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It was reported in the Los Angeles Times this week that the LAPD is conducting a "deep dive" into its training program to examine how closely officer training adheres to recent changes in use-of-force policies.

The audit will examine whether agency training adequately addresses the policy requiring officers utilize de-escalation techniques and less-lethal weapons before resorting to potentially deadly force tactics.

The Times report—unsurprisingly—intimated that the review was spurred by a "cluster of shootings in the final weeks of the year" such as the deadly officer-involved shooting of a 24-year-old man who was seen assaulting customers with a bike lock in a store two days before Christmas. That shooting also resulted in the accidental death of a 14-year-old girl who was hiding with her mother in a dressing room inside the store.

Chief Michel Moore told a meeting of the civilian Police Commission that he had challenged his staff to begin the review prior to that incident.

If you as a police leader—or a police trainer answering to "The Brass"—woke up one morning and performed an audit of your agency’s training program, what would you find?

Channeling Rumsfeld

Donald Rumsfeld—while Secretary of Defense—once famously said, "As we know, there are known knowns—there are things we know we know. We also know there are known unknowns—that is to say we know there are some things we do not know. But there are also unknown unknowns—the ones we don’t know we don't know."

Another question to ponder is, "Why do we know what I think we know?" That is to say, upon what evidence do we make our conclusions?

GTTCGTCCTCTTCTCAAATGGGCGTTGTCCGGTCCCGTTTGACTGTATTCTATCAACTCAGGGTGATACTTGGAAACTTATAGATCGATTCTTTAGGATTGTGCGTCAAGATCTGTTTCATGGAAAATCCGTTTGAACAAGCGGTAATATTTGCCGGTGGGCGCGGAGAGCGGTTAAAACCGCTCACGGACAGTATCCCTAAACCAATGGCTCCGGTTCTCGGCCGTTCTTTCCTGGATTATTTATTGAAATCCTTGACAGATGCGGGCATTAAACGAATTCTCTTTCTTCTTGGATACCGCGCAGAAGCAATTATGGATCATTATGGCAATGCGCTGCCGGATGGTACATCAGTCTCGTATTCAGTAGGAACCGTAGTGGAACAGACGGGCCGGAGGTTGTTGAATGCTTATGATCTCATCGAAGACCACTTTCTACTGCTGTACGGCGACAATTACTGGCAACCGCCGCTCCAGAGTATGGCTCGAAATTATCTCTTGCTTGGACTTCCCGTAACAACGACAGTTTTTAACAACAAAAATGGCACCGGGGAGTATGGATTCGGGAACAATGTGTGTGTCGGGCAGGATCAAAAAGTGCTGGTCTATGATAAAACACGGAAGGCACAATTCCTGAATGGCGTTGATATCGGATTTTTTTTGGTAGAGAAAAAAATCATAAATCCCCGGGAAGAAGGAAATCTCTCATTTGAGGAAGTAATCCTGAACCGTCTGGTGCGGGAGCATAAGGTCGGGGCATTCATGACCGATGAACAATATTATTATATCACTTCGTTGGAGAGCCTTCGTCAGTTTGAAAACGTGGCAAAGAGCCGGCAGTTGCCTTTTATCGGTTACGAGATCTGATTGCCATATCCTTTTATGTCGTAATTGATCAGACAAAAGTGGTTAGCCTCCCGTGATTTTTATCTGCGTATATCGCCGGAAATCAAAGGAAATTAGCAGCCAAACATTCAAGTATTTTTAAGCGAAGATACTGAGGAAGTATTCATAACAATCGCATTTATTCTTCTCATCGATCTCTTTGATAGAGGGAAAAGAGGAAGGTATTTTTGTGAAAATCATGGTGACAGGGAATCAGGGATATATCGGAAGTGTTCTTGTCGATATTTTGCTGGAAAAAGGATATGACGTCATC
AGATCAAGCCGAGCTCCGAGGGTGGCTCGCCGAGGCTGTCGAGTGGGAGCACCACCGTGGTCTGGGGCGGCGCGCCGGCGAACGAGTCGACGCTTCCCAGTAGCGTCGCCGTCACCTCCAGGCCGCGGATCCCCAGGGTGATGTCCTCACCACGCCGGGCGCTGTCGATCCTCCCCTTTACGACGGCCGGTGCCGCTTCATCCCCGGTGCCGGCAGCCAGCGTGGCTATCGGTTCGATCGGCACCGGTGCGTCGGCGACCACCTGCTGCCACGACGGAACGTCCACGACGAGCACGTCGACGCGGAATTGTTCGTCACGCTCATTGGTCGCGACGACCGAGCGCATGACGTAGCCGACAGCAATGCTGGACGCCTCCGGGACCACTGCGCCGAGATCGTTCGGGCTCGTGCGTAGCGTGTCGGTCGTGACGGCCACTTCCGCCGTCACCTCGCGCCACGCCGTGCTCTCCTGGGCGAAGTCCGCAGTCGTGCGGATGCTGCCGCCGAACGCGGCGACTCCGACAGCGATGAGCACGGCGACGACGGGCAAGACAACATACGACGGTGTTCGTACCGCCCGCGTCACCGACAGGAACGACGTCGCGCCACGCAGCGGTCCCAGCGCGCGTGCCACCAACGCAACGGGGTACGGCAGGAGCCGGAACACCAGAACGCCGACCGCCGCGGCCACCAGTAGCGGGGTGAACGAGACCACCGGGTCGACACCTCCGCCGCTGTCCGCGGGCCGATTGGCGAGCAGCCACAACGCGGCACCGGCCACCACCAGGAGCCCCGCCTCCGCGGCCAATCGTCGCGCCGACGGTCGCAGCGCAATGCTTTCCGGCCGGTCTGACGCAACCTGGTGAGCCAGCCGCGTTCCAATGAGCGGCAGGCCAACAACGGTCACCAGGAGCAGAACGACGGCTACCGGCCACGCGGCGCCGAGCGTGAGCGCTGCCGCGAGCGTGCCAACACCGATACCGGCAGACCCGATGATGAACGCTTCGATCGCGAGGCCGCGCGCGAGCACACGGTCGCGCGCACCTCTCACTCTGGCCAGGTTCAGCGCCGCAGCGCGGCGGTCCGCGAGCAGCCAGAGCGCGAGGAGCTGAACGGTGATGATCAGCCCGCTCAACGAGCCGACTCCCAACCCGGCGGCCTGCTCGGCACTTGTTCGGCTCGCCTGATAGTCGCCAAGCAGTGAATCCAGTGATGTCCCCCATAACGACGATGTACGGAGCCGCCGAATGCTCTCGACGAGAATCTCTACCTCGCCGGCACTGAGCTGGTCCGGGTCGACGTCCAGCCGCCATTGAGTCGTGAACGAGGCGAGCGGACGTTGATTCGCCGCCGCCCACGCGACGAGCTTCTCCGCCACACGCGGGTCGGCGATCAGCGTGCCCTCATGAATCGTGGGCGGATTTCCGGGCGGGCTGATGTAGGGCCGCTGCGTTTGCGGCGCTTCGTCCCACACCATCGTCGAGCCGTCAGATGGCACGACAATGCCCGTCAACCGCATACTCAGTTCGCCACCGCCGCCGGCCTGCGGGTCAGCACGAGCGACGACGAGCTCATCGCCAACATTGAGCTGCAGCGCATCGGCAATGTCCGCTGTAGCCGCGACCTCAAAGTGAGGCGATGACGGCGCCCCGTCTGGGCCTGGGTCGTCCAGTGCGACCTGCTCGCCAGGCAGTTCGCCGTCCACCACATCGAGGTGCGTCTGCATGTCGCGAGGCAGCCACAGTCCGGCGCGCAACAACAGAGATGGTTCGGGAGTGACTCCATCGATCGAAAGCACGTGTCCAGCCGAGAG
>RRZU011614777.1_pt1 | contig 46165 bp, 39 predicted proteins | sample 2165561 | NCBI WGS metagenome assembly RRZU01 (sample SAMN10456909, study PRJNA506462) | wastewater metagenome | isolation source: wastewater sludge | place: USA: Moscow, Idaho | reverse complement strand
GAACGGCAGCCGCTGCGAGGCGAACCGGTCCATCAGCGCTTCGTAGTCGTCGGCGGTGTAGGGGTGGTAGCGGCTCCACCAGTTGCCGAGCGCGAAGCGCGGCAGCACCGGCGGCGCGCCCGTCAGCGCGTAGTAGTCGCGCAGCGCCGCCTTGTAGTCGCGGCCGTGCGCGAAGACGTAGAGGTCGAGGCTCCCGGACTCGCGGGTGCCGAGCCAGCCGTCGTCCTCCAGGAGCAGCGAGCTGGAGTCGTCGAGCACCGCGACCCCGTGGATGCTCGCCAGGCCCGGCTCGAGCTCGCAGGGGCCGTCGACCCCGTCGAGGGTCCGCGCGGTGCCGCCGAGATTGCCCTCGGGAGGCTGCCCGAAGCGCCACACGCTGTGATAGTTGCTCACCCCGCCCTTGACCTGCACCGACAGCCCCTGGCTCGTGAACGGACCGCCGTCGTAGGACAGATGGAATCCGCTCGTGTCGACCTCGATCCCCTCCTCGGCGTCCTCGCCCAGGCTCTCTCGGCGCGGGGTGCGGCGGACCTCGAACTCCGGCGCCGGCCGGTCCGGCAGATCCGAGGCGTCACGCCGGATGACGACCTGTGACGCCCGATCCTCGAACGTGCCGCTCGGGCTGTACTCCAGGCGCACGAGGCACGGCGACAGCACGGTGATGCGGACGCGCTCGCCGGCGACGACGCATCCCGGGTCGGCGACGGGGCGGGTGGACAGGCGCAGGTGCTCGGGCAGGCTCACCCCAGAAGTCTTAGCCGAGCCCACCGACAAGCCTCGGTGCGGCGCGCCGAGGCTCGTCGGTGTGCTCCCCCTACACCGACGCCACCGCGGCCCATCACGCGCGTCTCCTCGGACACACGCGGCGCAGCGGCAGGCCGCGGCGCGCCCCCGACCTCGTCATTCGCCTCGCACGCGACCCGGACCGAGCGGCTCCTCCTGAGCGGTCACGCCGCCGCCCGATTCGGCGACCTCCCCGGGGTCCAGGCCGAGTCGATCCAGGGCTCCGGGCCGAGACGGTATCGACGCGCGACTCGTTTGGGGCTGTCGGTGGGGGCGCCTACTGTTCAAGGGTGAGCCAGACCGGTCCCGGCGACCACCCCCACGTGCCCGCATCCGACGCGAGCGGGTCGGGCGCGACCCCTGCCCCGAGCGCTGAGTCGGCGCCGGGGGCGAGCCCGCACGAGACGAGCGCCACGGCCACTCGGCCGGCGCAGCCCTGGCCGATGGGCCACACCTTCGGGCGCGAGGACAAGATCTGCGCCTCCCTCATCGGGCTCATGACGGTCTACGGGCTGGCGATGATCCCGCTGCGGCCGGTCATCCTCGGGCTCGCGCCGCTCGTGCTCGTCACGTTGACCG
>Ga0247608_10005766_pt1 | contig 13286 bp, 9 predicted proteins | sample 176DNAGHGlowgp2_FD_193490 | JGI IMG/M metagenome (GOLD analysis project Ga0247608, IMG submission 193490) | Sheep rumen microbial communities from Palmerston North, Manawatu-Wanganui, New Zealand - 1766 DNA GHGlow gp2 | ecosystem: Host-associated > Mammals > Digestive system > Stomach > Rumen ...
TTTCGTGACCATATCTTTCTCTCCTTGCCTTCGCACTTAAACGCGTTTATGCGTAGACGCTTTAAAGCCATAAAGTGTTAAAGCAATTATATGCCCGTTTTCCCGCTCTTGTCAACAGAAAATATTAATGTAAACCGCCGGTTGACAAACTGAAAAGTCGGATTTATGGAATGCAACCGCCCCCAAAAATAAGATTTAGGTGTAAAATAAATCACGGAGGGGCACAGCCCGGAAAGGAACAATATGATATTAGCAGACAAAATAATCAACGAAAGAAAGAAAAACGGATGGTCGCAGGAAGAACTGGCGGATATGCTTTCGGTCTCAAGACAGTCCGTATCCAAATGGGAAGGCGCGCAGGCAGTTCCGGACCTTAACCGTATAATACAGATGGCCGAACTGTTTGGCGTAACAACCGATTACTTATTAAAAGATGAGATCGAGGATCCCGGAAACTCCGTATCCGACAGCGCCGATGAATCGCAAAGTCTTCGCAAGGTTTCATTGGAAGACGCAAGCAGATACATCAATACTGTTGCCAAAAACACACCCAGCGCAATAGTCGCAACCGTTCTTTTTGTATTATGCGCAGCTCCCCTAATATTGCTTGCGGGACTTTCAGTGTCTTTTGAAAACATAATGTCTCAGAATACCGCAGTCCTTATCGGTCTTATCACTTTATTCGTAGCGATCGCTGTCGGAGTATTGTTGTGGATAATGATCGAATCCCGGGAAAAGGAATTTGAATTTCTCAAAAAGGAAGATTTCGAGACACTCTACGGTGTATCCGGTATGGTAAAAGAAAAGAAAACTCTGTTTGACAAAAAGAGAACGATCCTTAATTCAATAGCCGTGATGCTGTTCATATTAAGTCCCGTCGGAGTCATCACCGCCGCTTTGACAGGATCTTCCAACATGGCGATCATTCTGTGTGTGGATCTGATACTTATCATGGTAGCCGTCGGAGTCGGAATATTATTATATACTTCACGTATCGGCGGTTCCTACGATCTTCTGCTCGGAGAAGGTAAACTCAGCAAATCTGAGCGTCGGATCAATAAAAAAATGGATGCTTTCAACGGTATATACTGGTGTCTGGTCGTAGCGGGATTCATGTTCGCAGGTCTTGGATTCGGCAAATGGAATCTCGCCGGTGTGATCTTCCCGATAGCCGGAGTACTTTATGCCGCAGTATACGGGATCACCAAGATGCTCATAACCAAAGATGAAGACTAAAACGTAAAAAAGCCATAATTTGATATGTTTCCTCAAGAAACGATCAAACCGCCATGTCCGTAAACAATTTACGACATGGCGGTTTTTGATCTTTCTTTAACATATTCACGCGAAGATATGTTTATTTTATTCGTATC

In the training realm, there has been—for the past several decades—a reliance on available dash- and body-camera footage of police incidents to address training needs.

Earlier this week—Wednesday the 12th, to be exact—marked the 24th anniversary of the tragic murder of Deputy Kyle Dinkheller during a traffic stop on a rural road in Dudley, Georgia.

The Dinkheller video is one of many used nationwide for police training.

Trainers should not only take into account videos of tragedy (to be avoided), but also review videos of victory (to be heeded, emulated, and repeated).

There are vast libraries of dash- and body-camera videos "in house" at nearly every agency which can potentially help police trainers refine their instruction and improve police officer safety and success on the streets. 

Answering Nietzsche

Friedrich Nietzsche once asserted, "There are no facts, only interpretations."

This is a fascinating topic of discussion as a philosophical argument, but from a practical standpoint trainers can set it aside and operate under the assumption that certain "facts" and "truths" are knowable.

There are countless hours of dash- and body-camera footage upon which conclusions can be reached and recommendations can be made.

Case law dictates what is permissible and laws of physics define what is possible.

Training audits and reviews should be constant and ongoing, not the result of perceived pressure from politicians or the press.

Building and implementing all aspects of police training begins with constantly collecting—and interpreting—the known knowns and exploring for the unknown unknowns.

Author

Doug Wyllie
Doug Wyllie

Contributing Editor

Doug Wyllie has authored thousands of feature articles, opinion columns, news reports, and tactical tips with the goal of ensuring that police officers are safer and more successful on the streets. Doug is a Western Publishing Association “Maggie Award” winner for Best Regularly Featured Digital Edition Column. He is a member of International Law Enforcement Educators and Trainers Association (ILEETA), an Associate Member of the California Peace Officers’ Association (CPOA), and a member of the Public Safety Writers Association (PSWA).

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Doug Wyllie has authored thousands of feature articles, opinion columns, news reports, and tactical tips with the goal of ensuring that police officers are safer and more successful on the streets. Doug is a Western Publishing Association “Maggie Award” winner for Best Regularly Featured Digital Edition Column. He is a member of International Law Enforcement Educators and Trainers Association (ILEETA), an Associate Member of the California Peace Officers’ Association (CPOA), and a member of the Public Safety Writers Association (PSWA).

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